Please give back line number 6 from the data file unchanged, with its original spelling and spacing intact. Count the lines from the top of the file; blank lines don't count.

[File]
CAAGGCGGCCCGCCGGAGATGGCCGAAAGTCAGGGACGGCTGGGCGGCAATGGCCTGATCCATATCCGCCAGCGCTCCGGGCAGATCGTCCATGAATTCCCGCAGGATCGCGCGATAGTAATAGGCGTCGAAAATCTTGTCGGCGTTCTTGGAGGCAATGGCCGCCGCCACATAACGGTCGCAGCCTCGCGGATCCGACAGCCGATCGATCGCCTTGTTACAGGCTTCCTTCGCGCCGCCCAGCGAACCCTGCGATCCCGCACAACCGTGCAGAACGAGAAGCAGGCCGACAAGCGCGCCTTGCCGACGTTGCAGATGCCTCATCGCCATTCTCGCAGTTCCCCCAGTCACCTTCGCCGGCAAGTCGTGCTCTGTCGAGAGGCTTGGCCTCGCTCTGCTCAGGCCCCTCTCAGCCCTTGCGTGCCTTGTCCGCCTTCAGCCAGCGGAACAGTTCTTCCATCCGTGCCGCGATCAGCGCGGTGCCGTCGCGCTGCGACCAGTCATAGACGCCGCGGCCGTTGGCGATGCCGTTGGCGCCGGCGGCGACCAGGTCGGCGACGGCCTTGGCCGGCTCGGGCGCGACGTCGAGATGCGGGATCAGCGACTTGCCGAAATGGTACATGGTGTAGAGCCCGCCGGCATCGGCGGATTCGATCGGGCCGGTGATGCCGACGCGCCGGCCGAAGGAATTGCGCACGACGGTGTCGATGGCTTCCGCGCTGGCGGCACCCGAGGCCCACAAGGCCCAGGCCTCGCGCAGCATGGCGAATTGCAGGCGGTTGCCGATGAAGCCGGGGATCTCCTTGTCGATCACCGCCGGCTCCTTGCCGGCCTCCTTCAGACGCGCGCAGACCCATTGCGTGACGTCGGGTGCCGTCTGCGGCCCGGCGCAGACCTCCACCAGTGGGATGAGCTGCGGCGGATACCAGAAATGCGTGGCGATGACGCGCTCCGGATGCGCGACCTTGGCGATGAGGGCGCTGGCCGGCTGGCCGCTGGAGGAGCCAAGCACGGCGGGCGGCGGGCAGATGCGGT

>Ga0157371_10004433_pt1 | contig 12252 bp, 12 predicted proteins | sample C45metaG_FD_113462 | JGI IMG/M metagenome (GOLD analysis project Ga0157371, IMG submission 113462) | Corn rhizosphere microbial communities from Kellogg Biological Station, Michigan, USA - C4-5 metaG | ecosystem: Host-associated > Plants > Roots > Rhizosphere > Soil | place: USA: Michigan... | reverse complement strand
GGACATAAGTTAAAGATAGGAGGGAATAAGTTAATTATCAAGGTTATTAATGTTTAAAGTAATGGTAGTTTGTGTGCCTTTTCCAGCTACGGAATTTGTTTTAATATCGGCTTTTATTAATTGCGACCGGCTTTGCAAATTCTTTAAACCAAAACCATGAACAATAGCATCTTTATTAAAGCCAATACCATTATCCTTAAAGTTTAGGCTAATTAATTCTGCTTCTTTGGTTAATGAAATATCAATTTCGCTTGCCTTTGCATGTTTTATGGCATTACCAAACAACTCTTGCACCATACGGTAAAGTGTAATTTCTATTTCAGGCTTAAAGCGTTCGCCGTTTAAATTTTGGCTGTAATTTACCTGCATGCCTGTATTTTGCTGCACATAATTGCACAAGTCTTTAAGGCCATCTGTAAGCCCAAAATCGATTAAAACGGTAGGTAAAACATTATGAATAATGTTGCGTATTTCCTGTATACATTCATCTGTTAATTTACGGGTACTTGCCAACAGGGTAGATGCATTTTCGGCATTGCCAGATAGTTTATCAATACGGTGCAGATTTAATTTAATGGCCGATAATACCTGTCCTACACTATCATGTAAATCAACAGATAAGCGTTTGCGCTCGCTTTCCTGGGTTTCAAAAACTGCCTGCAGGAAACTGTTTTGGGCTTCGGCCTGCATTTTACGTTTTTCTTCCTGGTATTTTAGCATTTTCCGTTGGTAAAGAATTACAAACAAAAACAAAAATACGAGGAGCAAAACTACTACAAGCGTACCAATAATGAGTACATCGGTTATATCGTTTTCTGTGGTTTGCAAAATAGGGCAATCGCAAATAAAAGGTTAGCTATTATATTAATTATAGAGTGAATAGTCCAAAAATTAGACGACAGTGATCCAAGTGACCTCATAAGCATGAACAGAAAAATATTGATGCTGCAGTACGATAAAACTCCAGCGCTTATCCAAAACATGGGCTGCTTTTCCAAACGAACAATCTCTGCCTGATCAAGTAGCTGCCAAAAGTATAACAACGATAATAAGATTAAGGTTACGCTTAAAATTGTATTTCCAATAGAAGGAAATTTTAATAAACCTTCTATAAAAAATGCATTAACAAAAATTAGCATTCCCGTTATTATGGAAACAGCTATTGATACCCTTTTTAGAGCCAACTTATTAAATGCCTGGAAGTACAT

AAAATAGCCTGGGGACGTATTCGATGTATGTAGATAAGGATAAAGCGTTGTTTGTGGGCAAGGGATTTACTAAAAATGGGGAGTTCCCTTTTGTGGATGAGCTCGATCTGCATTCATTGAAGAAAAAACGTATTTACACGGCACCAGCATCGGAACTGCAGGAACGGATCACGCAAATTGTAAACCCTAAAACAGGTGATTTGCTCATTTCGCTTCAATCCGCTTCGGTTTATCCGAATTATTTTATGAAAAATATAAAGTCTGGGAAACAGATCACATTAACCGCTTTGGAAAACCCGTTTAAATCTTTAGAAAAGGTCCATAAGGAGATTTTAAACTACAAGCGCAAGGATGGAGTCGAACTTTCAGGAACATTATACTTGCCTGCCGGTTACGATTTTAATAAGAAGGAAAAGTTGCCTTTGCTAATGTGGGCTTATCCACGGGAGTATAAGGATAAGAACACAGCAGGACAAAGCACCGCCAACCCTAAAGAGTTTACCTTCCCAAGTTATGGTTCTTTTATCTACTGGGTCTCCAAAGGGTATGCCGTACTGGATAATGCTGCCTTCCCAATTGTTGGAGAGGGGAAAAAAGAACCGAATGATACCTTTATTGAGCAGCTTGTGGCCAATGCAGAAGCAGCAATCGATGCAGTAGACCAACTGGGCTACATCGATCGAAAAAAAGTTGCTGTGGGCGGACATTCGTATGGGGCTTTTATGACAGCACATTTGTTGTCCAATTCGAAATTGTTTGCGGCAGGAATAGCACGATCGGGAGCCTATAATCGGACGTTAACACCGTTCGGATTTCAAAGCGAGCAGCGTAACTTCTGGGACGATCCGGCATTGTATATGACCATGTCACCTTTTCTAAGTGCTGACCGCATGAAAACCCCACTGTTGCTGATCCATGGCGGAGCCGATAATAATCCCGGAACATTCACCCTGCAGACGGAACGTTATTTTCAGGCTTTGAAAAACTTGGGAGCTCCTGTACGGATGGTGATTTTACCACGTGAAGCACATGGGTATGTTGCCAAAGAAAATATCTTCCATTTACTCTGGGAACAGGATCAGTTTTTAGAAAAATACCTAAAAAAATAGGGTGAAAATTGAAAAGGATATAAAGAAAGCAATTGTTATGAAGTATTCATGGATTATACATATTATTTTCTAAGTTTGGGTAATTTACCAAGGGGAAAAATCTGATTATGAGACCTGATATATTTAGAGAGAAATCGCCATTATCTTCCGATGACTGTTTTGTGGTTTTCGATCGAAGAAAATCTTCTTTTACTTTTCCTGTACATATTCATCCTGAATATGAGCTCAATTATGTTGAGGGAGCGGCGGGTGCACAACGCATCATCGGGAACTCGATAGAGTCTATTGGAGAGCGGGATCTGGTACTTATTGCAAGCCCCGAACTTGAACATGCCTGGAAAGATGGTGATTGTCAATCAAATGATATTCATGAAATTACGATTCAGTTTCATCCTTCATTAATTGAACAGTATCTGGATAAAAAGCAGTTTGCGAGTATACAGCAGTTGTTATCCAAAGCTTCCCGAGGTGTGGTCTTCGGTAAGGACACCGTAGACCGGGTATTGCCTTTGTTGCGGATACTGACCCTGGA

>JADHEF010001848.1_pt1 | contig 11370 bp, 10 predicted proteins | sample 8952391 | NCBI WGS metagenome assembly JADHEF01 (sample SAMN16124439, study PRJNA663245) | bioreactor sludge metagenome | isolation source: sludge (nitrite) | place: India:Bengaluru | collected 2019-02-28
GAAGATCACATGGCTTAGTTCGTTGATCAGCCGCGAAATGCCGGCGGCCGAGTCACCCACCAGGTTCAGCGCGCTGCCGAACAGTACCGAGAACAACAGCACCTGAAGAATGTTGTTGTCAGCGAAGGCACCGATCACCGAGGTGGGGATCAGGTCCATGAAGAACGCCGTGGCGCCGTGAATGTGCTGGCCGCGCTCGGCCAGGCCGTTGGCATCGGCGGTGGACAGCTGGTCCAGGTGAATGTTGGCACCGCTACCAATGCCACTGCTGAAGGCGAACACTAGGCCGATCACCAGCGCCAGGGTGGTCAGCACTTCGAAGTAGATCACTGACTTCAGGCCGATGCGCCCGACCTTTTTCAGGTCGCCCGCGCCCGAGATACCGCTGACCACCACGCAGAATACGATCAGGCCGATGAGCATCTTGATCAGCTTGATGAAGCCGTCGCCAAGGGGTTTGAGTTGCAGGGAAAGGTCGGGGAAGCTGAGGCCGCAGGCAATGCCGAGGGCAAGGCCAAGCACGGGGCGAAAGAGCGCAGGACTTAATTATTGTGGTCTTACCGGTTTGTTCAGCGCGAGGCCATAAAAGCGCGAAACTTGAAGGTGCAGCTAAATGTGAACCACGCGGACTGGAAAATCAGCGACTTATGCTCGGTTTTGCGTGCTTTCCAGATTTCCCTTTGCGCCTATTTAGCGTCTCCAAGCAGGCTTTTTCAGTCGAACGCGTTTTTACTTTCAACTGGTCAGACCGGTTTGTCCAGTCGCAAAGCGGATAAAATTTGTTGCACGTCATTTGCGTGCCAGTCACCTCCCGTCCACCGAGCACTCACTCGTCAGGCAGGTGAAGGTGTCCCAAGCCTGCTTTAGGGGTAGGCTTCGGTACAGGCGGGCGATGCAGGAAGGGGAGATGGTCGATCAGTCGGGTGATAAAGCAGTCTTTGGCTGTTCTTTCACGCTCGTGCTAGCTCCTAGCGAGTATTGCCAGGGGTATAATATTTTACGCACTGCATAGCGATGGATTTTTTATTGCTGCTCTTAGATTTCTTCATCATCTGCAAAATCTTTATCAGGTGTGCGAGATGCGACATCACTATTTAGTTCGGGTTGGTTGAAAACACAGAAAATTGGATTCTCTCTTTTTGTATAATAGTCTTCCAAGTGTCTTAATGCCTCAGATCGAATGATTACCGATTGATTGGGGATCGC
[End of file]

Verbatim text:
GAAGATCACATGGCTTAGTTCGTTGATCAGCCGCGAAATGCCGGCGGCCGAGTCACCCACCAGGTTCAGCGCGCTGCCGAACAGTACCGAGAACAACAGCACCTGAAGAATGTTGTTGTCAGCGAAGGCACCGATCACCGAGGTGGGGATCAGGTCCATGAAGAACGCCGTGGCGCCGTGAATGTGCTGGCCGCGCTCGGCCAGGCCGTTGGCATCGGCGGTGGACAGCTGGTCCAGGTGAATGTTGGCACCGCTACCAATGCCACTGCTGAAGGCGAACACTAGGCCGATCACCAGCGCCAGGGTGGTCAGCACTTCGAAGTAGATCACTGACTTCAGGCCGATGCGCCCGACCTTTTTCAGGTCGCCCGCGCCCGAGATACCGCTGACCACCACGCAGAATACGATCAGGCCGATGAGCATCTTGATCAGCTTGATGAAGCCGTCGCCAAGGGGTTTGAGTTGCAGGGAAAGGTCGGGGAAGCTGAGGCCGCAGGCAATGCCGAGGGCAAGGCCAAGCACGGGGCGAAAGAGCGCAGGACTTAATTATTGTGGTCTTACCGGTTTGTTCAGCGCGAGGCCATAAAAGCGCGAAACTTGAAGGTGCAGCTAAATGTGAACCACGCGGACTGGAAAATCAGCGACTTATGCTCGGTTTTGCGTGCTTTCCAGATTTCCCTTTGCGCCTATTTAGCGTCTCCAAGCAGGCTTTTTCAGTCGAACGCGTTTTTACTTTCAACTGGTCAGACCGGTTTGTCCAGTCGCAAAGCGGATAAAATTTGTTGCACGTCATTTGCGTGCCAGTCACCTCCCGTCCACCGAGCACTCACTCGTCAGGCAGGTGAAGGTGTCCCAAGCCTGCTTTAGGGGTAGGCTTCGGTACAGGCGGGCGATGCAGGAAGGGGAGATGGTCGATCAGTCGGGTGATAAAGCAGTCTTTGGCTGTTCTTTCACGCTCGTGCTAGCTCCTAGCGAGTATTGCCAGGGGTATAATATTTTACGCACTGCATAGCGATGGATTTTTTATTGCTGCTCTTAGATTTCTTCATCATCTGCAAAATCTTTATCAGGTGTGCGAGATGCGACATCACTATTTAGTTCGGGTTGGTTGAAAACACAGAAAATTGGATTCTCTCTTTTTGTATAATAGTCTTCCAAGTGTCTTAATGCCTCAGATCGAATGATTACCGATTGATTGGGGATCGC